Nokia Lumia 1020 Review: It’s The Little Things
A couple of weeks ago, I bought a Nokia Lumia 1020. It’s big, powerful and yellow all over.
Having used it for a long enough time to form a meaningful opinion, I thought I’d share that opinion so here we go.
The Lumia 1020 is a beautiful device. Mine is a matte yellow, but they also come in black and white. The device has a very high build quality and is very sturdy to hold in your hand. My one gripe with its shape, however, is the fact that the huge 41 Megapixel camera sticking out of the back makes holding the phone initially a bit awkward. After a while, though, you get used to it and it becomes a non-issue.
Now, on to the interesting stuff:
Being that the Lumia 1020 is the first Windows Phone Device I’ve used, this could be seen as a review of the Windows Phone 8 platform in general, though with a couple of Nokia-specific details thrown in.
The Windows Phone Modern UI design is a beautiful and refreshing move away from the extremely similar and rather boring designs of iOS and Android. The beauty of the system is that Microsoft found a way, with the live tiles, to make it so that all the Windows Phone home screens can be uniquely configured to each users tastes but still be similar enough for a user of another windows phone to pick it up and easily figure out what’s going on. The home screen is basically an vertically scrolling page containing tiles of 3 different sizes for whichever applications you choose to pin there. Swiping left from this page brings you to a simple list of all your apps which has a useful alphabet view and a search function to make finding specific apps quite painless.
Coming from a Nexus 4 (and an iPhone 5 before that), the modern UI did come with a slight learning curve but after 10 minutes of use, it really just became obvious how everything worked and at that point the whole interface became extremely intuitive.
The Lumia 1020 is a unique phone in that it does have a 41 Megapixel Camera on the back that makes photo capture absolutely amazing. This isn’t because 41 Megapixels make for better images than, say, a 12 Megapixel DSLR. They don’t necessarily. It’s because of a combination of Nokia’s amazing software and the ability of the camera to capture so much detail that 3x digital zoom of a shot would have nearly no loss of quality. So, you know when you take a nice picture, zoom in, and suddenly, your image is blurry and sad? That doesn’t happen here. Basically, the phone takes amazing photos.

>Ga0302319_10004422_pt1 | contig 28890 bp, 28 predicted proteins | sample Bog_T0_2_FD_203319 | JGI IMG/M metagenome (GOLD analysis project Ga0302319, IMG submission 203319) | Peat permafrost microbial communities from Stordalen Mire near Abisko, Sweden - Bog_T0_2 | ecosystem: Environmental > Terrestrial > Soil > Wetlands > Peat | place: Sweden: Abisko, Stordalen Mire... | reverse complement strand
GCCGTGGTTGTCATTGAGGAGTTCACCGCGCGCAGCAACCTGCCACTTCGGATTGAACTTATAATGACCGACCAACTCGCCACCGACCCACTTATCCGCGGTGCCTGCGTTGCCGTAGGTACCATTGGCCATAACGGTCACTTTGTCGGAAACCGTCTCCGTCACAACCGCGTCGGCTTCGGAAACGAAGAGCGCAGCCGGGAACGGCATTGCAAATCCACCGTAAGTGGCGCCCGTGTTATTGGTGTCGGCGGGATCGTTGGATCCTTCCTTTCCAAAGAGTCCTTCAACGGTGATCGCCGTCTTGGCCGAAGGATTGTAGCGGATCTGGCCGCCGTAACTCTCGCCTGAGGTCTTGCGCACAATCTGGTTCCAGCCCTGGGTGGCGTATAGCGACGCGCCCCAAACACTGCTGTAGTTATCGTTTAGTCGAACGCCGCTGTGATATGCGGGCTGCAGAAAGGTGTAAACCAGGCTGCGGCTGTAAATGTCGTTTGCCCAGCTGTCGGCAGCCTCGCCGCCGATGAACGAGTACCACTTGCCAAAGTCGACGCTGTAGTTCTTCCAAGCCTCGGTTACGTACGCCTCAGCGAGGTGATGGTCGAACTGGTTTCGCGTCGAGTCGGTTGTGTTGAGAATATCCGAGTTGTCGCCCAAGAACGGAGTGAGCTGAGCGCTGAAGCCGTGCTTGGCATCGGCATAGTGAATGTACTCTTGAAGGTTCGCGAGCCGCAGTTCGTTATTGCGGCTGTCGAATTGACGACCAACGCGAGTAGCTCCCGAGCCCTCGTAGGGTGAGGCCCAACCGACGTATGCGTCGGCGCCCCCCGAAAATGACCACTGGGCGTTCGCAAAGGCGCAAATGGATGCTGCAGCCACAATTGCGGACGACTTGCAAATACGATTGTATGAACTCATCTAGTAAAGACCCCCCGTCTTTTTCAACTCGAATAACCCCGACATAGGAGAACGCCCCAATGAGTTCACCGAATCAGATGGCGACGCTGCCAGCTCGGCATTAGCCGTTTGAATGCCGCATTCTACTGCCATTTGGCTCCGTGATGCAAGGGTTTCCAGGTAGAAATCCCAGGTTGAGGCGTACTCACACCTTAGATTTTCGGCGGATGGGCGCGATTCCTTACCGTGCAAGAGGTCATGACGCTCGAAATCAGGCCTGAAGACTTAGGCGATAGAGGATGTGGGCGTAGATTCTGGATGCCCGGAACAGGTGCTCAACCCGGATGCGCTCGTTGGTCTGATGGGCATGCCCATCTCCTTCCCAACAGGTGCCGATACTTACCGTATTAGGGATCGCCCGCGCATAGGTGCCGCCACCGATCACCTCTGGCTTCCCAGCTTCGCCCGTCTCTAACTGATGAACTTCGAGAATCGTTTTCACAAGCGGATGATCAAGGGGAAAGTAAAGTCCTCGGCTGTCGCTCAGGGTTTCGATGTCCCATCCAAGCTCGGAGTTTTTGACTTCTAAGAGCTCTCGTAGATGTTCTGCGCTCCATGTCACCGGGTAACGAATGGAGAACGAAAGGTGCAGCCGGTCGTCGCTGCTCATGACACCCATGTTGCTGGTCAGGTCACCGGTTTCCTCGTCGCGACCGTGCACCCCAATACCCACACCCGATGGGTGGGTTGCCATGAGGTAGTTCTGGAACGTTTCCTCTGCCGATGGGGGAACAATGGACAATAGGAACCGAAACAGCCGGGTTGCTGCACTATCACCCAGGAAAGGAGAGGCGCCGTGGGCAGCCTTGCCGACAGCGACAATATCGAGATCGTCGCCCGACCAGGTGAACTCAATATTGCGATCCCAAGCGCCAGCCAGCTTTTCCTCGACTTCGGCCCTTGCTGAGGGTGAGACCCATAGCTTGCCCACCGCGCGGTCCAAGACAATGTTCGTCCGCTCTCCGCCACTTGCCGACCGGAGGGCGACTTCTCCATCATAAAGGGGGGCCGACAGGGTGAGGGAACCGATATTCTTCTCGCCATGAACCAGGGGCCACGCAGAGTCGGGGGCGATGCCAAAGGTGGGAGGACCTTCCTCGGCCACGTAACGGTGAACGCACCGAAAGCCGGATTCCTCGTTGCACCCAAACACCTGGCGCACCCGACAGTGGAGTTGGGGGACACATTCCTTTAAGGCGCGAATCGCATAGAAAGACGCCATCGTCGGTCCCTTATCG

Now, I would go into detail about all the various features the phone has but honestly, its not worth it. Suffice to say it does all the things you would expect a modern smartphone to be able to do, so I’ll move on to the little things.
Like I implied in the title, the things I likes (and dislike) about this device are really the little things, the minor details that were either added or left out that make the overall experience of owning and using a windows phone that much better (or worse).
- Peek: This is one of my favorite features. When you push the power button and it puts your phone to sleep, the screen is still enabled, in a low-power mode, to show you the time and battery charge level which is extremely useful for those of us whose phones also serve as our primary timepiece. Also, when the phone is asleep, you can double-tap the screen to turn it on.
- The ability to flip your phone over to silence incoming calls.
- The local search that helps me find and call local businesses pretty effortlessly
- The photo search that I never thought I’d use until I had to pick between 2 games. Show it a game, it gives you ratings, pricing etc.
- The consistent and simple UI pattern across all apps makes using new apps less of a headache
- Live Tiles are, to me, the best implementation of the idea of widgets on a mobile OS.
- Nokia maps are amazing for driving and walking and also for bus directions in areas of coverage
- The screen visibility in bright sunlight is better than any other smartphone I’ve ever used
- Seemingly concerted effort by Google to provide as few Google services as possible to the platform. So, no Google maps.
- Nokia Maps don’t cover bus directions in Ottawa making my life rather difficult
- Some of the more popular apps/services (Instagram for example) don’t have official apps for windows phone. Though this problem is really a non-issue due to the number of 3rd party apps available that work instead.
- Gmail doesn’t support push email on windows phone
- Voice recognition on the windows phone is not as good as it is on iOS or Android
- I miss having Google Now.
In conclusion, the Nokia Lumia 1020 is an amazing phone with a beautiful and refreshing Operating System in Windows Phone 8. Due to the small nature of the Windows Phone ecosystem, there a a few areas where the phone is lacking, but what it does do, it does extremely well. In all, the phone is a refreshing departure from what we are used to on iOS and Android and is, in my opinion, the best Windows Phone currently on the market. That being said, the ecosystem could use some time to mature and so if you are looking to buy a Windows Phone, I would recommend waiting for the next generation of Windows Phone devices that will come with the upcoming release of Windows Phone 8.1. If you can’t wait however, and/or you are looking to buy an amazing camera phone, this phone is the best Windows Phone smartphone you can get and with the best smartphone camera on any platform available today.